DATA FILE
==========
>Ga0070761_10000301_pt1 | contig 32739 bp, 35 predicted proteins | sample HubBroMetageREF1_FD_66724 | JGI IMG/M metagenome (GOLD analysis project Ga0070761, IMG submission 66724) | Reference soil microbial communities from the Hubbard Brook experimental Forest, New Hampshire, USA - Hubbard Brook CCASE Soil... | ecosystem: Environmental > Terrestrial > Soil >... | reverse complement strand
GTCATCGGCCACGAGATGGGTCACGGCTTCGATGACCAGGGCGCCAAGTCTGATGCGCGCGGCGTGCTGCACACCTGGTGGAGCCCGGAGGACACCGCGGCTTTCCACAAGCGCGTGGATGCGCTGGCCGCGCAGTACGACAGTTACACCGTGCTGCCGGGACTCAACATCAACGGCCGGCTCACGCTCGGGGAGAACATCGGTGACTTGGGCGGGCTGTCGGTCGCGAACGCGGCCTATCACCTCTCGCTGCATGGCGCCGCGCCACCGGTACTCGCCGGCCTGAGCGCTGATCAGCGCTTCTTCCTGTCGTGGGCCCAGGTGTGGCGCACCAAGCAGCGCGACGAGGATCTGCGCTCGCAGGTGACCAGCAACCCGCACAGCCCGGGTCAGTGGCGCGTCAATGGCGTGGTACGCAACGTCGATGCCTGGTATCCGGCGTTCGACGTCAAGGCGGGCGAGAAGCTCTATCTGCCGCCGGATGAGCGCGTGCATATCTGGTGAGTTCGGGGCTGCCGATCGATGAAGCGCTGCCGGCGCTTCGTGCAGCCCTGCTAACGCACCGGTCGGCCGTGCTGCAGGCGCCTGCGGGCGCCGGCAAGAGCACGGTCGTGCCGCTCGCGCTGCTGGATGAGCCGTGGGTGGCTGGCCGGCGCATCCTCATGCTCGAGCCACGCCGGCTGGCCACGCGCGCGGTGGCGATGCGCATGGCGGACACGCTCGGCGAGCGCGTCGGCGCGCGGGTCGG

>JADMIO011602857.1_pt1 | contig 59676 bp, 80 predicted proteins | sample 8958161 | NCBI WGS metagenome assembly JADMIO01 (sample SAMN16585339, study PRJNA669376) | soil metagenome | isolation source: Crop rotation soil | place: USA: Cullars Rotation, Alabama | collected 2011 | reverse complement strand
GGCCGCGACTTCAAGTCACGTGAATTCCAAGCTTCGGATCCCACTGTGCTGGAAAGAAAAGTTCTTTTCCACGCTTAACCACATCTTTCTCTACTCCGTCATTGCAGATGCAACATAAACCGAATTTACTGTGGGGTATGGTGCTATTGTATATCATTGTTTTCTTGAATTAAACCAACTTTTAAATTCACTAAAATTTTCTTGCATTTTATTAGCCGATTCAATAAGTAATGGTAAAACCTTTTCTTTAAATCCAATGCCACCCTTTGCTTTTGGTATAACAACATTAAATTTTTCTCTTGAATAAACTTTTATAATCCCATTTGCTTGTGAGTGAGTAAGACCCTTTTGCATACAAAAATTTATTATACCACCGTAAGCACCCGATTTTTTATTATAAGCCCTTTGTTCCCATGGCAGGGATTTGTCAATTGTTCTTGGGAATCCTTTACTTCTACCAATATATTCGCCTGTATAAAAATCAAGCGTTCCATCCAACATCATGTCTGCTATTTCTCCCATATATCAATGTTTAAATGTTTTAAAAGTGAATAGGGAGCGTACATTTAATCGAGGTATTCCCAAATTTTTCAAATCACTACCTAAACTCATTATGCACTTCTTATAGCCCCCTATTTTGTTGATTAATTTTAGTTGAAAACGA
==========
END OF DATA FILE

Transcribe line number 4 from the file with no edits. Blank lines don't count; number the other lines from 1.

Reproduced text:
GGCCGCGACTTCAAGTCACGTGAATTCCAAGCTTCGGATCCCACTGTGCTGGAAAGAAAAGTTCTTTTCCACGCTTAACCACATCTTTCTCTACTCCGTCATTGCAGATGCAACATAAACCGAATTTACTGTGGGGTATGGTGCTATTGTATATCATTGTTTTCTTGAATTAAACCAACTTTTAAATTCACTAAAATTTTCTTGCATTTTATTAGCCGATTCAATAAGTAATGGTAAAACCTTTTCTTTAAATCCAATGCCACCCTTTGCTTTTGGTATAACAACATTAAATTTTTCTCTTGAATAAACTTTTATAATCCCATTTGCTTGTGAGTGAGTAAGACCCTTTTGCATACAAAAATTTATTATACCACCGTAAGCACCCGATTTTTTATTATAAGCCCTTTGTTCCCATGGCAGGGATTTGTCAATTGTTCTTGGGAATCCTTTACTTCTACCAATATATTCGCCTGTATAAAAATCAAGCGTTCCATCCAACATCATGTCTGCTATTTCTCCCATATATCAATGTTTAAATGTTTTAAAAGTGAATAGGGAGCGTACATTTAATCGAGGTATTCCCAAATTTTTCAAATCACTACCTAAACTCATTATGCACTTCTTATAGCCCCCTATTTTGTTGATTAATTTTAGTTGAAAACGA